Gregory Wayne Kable is the person of that name who was convicted in New South Wales on 1 August 1990 of the manslaughter of his wife, Hilary Kable.
The law allowed a Supreme Court judge to detain Kable (and only Kable) for six months at a time, if the judge thought that Kable was still a danger to the community. Today, nearly twenty-one years later, the High Court unanimously rejected a challenge to a Victorian law that applies to only one person:
In this section a reference to the prisoner Julian Knight is a reference to the Julian Knight who was sentenced by the Supreme Court in November 1988 to life imprisonment for each of 7 counts of murder.
That law forbids Victoria’s parole board from ever releasing Knight (and only Knight, who perpetrated 1987’s Hoddle St Massacre), even if the parole board thinks he is no danger to the community. Kable’s law was struck down because it placed his freedom in the hands of the courts. Knight’s was upheld because it left his freedom in the hands of no-one at all.
When Kable was decided in 1996, some hoped it was the start of judicial scrutiny of laws that sought to impose punitive outcomes by unjust means – in part, this was because the theory formally relied on in 1996, that the Kable law damaged the courts’ integrity, was so unconvincing. But others worried that Kable would result in worse outcomes, because parliaments would seek other, less just, ways to lock people up. Those latter worries have been borne out in two ways. First, Australia’s parliaments have readily embraced the option of giving courts general powers to lock up whole categories of people (mainly sex offenders) after they’ve served their sentences; such general powers apparently didn’t damage the courts. Second, Australia’s parliaments have more lately embraced the alternative option of locking people up without any involvement of the courts at all, because that also leaves the courts undamaged (as well as impotent.) The High Court has readily upheld both sorts of schemes to detain rapists and control bikies, only sometimes picking at the statutes’ details. Today’s decision confirms that what could have been a line in the constitutional sand – a one person law, like the 1996 Kable law – can now be safely crossed. As (now) Victoria Attorney-General Martin Pakula observed during the debate on the Knight law:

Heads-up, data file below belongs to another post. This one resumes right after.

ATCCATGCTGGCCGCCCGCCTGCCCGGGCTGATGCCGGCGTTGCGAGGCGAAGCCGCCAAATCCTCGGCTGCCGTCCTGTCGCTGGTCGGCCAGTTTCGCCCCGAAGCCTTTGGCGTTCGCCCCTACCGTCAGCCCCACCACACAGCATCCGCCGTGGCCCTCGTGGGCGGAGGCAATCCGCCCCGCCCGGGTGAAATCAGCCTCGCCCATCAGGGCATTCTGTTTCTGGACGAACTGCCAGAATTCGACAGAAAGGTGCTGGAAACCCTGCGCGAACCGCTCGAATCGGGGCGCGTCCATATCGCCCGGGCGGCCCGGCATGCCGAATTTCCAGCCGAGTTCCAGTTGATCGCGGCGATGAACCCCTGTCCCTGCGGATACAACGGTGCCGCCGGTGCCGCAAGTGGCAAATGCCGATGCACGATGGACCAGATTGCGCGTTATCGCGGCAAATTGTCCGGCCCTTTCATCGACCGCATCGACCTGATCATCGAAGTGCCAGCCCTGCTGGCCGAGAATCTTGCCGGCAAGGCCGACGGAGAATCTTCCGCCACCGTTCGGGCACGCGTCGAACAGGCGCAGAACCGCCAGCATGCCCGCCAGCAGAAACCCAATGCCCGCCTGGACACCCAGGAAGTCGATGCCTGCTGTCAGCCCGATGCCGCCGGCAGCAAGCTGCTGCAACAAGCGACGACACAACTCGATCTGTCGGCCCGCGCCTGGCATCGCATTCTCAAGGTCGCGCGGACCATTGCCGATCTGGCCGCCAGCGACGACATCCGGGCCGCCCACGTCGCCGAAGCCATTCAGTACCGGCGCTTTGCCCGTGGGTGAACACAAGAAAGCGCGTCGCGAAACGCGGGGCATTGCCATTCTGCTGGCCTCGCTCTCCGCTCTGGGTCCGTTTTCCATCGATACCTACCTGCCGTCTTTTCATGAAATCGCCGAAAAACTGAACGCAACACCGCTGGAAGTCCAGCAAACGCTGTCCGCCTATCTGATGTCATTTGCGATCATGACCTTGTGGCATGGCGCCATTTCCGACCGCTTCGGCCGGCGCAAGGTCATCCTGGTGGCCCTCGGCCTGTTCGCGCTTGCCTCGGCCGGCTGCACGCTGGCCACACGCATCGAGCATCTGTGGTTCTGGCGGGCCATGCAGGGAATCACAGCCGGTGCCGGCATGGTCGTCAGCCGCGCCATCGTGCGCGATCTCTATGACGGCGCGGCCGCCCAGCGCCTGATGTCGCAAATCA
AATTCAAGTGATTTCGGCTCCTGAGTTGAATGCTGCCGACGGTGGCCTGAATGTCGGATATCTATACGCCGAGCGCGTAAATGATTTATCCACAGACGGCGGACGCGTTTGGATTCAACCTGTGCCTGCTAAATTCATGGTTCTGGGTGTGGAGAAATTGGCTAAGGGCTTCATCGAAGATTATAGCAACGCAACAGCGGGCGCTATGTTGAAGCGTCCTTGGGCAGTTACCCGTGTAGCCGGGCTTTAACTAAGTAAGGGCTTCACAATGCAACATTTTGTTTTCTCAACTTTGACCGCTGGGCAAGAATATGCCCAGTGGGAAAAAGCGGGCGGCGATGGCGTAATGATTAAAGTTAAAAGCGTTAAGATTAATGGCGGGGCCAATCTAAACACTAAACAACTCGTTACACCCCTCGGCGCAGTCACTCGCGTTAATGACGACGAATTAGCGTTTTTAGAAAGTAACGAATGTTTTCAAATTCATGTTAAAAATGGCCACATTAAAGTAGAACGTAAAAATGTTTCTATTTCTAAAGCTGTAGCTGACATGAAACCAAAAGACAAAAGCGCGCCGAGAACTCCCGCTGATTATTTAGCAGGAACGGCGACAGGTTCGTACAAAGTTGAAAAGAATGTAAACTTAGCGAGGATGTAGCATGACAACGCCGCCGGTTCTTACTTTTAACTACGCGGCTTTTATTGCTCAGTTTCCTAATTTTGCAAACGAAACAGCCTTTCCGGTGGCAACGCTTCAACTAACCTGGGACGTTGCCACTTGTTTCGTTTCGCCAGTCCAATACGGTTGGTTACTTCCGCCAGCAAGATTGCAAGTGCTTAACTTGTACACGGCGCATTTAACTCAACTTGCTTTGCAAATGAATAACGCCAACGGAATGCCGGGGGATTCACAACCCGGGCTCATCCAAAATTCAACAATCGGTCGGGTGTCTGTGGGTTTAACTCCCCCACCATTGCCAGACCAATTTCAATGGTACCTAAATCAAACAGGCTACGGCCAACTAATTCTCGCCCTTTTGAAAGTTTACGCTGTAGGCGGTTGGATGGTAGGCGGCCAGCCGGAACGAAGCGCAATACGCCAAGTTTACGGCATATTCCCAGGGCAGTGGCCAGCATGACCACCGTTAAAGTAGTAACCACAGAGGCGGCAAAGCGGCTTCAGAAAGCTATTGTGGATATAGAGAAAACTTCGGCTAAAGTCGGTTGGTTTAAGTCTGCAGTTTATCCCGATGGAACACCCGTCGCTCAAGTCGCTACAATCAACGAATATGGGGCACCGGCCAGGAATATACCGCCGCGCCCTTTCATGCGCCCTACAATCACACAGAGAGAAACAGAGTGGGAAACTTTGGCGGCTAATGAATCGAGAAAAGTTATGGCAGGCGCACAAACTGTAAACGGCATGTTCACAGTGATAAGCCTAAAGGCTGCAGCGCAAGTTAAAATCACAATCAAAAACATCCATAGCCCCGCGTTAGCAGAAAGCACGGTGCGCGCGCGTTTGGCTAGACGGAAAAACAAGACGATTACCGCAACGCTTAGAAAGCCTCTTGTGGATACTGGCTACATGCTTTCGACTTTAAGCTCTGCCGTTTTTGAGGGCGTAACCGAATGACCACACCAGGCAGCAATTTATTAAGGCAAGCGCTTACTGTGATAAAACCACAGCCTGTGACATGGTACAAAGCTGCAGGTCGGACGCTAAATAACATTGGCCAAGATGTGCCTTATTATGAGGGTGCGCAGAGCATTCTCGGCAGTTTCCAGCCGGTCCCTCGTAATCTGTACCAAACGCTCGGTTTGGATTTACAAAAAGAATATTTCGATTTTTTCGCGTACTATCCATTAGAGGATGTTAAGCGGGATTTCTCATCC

There are some people in jail in the state of Victoria who have committed heinous crimes and are not serving sentences of life with no parole — they are serving sentences of life with a minimum of 30 or 35 years — and no doubt when those individuals become eligible for parole there will be an expectation of the government of the day, whoever that might be, that it legislate to remove the possibility of that person being granted parole.
Indeed, Victoria considered such a bill last year, in relation to Russell St bomber Craig Minogue. And the fact that the Commonwealth, NSW, Queensland, South Australia and Western Australia all intervened in Knight’s matter in favour of Victoria suggests that other Australian parliaments crave the option to follow Victoria’s lead.
At this juncture, it is worth considering whether the Kable doctrine has been a positive development in Australia law. Frankly, I cannot see any positives at all. When the Kable law passed in 1996, the entire NSW parliament anguished over its morality and fairness, in a lengthy and emotional debate. When the Knight law passed in 2014, only five members spoke on it and most addressed only its constitutionality under Kable – a tepid discussion matched only by today’s brief, unanimous and (as is now typical) lifeless joint judgment. Far from putting an end to extraordinary punitive legislation, such laws have now become ordinary. Of the six occasions when the Kable doctrine has been applied to strike legislation down, only one law has not reappeared (usually in worse form.) Even Kable himself (who was already freed, thanks to the Supreme Court, at the time of the 1996 judgment) was denied compensation for his (as it turns out, unlawful) post-sentence imprisonment. Worst of all, in their (as it turns out, unfounded) fears that the Court would strike down a one-person non-parole law, both NSW and Victoria have enacted more general bans on parole, in each case sweeping in people who committed their crimes as children into inhumane ‘rot in their cells’ regimes. In short, the Kable decision has made no-one’s life better and has made at least a handful of people’s lives immeasurably worse, as well as failing to stop (if not outright encouraging) the worst in Australia’s politicians. In hindsight, 12th September 1996 numbers amongst the darkest days in Australian criminal justice.